Dr Glen Davies. Photo / Abby Dance – The Photographer
GPs are firing back at National leader Judith Collins’ “demeaning” and “dismally disappointing” comments about obesity being a personal responsibility.
“For a New Zealand leader to make those comments is really demeaning to people who are affected by obesity… it’s a hugely complex issue and it’s absolutely not that simple,” Dr Lynn McBain, who runs a GP clinic in Wellington, told the Herald.
Earlier today, Collins doubled down on her obesity stance, describing it as a weakness and saying that people should not “blame systems for personal choices”.
Collins said: “Any decent GP will say it’s not that complicated.”
However, multiple GPs have since spoken out in outrage.
McBain said many of her patients tried really hard to lose weight and for some it was a victory if they don’t gain weight or if over a period of a year they manage to lose a kilo.
“It’s not simple, it’s not simple at all.”
She said for some, genetic components came into play or they could be facing other health issues.
“For example some diabetic patients are in terrible situation where they need insulin medication but that very medication that doctors are encouraging people to take is causing weight gain.”
“If they don’t take it then their diabetes could get out of control and they could end up with renal failure, heart diseases, amputation or blindness.”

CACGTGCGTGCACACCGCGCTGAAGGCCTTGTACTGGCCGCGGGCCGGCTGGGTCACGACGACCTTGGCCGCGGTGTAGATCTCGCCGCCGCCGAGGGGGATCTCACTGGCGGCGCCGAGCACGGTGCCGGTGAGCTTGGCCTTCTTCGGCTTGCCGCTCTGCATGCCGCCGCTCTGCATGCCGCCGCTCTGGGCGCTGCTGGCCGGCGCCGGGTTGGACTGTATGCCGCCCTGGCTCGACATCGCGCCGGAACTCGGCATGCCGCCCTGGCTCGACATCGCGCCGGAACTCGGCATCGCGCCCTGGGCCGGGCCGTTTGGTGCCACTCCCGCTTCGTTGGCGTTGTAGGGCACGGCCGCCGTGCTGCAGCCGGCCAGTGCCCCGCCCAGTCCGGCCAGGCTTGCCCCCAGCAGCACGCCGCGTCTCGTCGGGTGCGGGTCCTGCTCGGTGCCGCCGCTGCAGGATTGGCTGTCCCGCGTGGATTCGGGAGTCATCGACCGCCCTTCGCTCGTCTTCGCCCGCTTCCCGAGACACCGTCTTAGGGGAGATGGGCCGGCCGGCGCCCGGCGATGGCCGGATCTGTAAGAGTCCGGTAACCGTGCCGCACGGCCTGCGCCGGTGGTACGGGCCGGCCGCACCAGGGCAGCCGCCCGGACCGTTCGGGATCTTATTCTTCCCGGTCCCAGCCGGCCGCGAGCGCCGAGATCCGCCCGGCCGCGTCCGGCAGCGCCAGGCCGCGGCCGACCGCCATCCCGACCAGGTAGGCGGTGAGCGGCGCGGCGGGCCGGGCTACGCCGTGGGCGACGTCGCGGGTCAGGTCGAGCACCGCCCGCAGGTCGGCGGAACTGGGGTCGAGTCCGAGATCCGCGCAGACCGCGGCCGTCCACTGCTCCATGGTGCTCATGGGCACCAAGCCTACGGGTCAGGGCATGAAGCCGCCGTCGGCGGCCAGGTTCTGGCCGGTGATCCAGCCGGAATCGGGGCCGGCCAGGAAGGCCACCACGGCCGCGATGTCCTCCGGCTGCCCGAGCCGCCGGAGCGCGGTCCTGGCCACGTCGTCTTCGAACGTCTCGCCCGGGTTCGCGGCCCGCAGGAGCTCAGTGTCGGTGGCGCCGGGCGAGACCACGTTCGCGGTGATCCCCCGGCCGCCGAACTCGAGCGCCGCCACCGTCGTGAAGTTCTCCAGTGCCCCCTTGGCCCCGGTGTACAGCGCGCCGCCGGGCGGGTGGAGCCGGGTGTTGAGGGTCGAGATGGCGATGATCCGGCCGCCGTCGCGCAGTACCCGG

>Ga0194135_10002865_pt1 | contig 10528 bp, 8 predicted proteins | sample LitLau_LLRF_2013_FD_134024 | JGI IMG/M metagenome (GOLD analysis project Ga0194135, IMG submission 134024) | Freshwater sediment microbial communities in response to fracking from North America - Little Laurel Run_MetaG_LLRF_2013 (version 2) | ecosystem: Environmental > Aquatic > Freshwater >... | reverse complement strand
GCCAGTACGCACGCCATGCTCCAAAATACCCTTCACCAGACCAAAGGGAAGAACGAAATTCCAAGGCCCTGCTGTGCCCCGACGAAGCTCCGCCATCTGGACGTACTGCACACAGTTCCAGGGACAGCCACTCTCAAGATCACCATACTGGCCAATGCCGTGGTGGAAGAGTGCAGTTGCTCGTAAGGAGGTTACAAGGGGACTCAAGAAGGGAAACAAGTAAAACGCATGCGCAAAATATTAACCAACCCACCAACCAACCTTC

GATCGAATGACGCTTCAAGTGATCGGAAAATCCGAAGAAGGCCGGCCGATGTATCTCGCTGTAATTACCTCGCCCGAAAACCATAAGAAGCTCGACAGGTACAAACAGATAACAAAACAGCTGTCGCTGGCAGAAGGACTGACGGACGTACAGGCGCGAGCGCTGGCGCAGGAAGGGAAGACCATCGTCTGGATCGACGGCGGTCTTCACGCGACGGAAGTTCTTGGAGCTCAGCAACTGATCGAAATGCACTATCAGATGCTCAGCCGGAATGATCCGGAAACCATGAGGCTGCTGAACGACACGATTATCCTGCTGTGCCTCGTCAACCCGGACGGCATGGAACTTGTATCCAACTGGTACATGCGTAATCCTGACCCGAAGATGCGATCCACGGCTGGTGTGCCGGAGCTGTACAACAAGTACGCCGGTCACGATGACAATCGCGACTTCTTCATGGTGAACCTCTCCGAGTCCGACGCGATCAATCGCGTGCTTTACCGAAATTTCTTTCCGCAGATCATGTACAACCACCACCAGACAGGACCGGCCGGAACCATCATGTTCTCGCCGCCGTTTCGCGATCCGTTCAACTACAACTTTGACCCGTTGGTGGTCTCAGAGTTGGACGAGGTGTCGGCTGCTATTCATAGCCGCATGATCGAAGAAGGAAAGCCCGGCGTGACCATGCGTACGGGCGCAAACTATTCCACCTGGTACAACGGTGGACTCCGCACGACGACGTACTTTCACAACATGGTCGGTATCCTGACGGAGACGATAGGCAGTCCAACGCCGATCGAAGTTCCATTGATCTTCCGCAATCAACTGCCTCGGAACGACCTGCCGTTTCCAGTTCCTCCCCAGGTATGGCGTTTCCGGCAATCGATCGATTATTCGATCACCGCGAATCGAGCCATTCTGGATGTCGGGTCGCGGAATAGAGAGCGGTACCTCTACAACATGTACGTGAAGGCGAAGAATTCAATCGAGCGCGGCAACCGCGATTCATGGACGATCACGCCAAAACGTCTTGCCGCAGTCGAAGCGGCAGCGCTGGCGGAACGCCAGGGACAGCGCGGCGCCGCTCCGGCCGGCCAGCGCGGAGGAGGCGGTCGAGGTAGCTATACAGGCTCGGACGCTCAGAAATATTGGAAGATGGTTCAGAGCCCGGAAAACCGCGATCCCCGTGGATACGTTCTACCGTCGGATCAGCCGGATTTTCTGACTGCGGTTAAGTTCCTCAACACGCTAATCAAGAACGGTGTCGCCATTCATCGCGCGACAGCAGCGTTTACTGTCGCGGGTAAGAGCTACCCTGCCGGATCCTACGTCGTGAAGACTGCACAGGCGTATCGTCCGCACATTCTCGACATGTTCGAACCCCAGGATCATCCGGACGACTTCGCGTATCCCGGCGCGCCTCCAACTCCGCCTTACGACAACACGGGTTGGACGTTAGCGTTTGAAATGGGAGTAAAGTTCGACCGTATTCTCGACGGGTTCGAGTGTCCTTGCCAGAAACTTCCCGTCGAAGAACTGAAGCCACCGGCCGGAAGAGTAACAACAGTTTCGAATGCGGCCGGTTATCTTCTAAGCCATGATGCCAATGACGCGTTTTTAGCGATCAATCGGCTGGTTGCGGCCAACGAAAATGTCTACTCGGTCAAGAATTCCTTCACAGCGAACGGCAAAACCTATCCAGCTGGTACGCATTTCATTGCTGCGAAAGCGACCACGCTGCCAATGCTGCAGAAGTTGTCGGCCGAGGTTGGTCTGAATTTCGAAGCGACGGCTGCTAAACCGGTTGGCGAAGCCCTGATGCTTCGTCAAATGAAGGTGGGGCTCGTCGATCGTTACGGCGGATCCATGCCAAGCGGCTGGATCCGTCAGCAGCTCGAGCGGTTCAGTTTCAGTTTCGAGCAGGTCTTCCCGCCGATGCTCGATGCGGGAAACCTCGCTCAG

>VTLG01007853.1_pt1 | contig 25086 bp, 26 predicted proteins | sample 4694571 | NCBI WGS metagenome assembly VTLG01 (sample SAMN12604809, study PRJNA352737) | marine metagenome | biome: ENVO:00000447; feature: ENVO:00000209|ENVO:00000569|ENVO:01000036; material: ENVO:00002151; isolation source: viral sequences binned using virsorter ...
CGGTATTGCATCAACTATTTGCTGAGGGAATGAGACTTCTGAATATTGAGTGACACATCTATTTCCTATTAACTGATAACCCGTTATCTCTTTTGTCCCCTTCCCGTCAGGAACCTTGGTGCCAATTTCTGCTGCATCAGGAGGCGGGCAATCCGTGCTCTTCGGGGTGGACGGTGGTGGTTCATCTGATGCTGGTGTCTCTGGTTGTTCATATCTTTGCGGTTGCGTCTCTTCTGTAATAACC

Taupō doctor Glen Davies said Colins’ comments were wrong and government and public health officials needed to take responsibility and stop blaming patients.
“The message to eat less and move more has been dismally disappointing and it’s actually resulted in the obesity and diabetes epidemic,” Davies said.
“Patients battling obesity have a metabolic illness and are very unwell people and they need specific dietary interventions.”
He said for many New Zealanders they had followed those public health guidelines and got fatter.
“That shows the guidelines were wrong, not the individuals.
“The key is we need to be eating the way that we did for the first 5.8 million years that humans were on the planet and not the last 40 years. “
He said we needed to go back to eating whole foods and avoiding sugar and highly processed foods.
“I would love to see a government looking at the sale of sugary drinks. The only party making any mention of that is the Green Party.”
This morning Collins told MediaWorks that tackling obesity was a case of eating healthy fresh food and exercising.
“I’ve seen it in my own family,” she said.
“People have taken charge of their food and strangely enough they’ve lost weight.
“Any decent GP will say it’s not that complicated.”
She added fresh fruit and vegetables were a significantly cheaper option than processed foods, adding a meal of home-cooked chicken and veges was a great value and healthy option for dinner.
Collins said she did not look at people and think “they’re really fat”.
It was a matter of speaking truthfully about the subject, she said.
“You can take charge of your life.
“It doesn’t take much to get frozen veges in the freezer. It’s not that hard.”
Earlier when told that some had called her comments heartless, Collins said: “Do you know what is heartless? Is actually thinking someone else can cure these issues.
“We can all take personal responsibility and we all have to own up to our little weaknesses on these matters.
“Do not blame systems for personal choices.”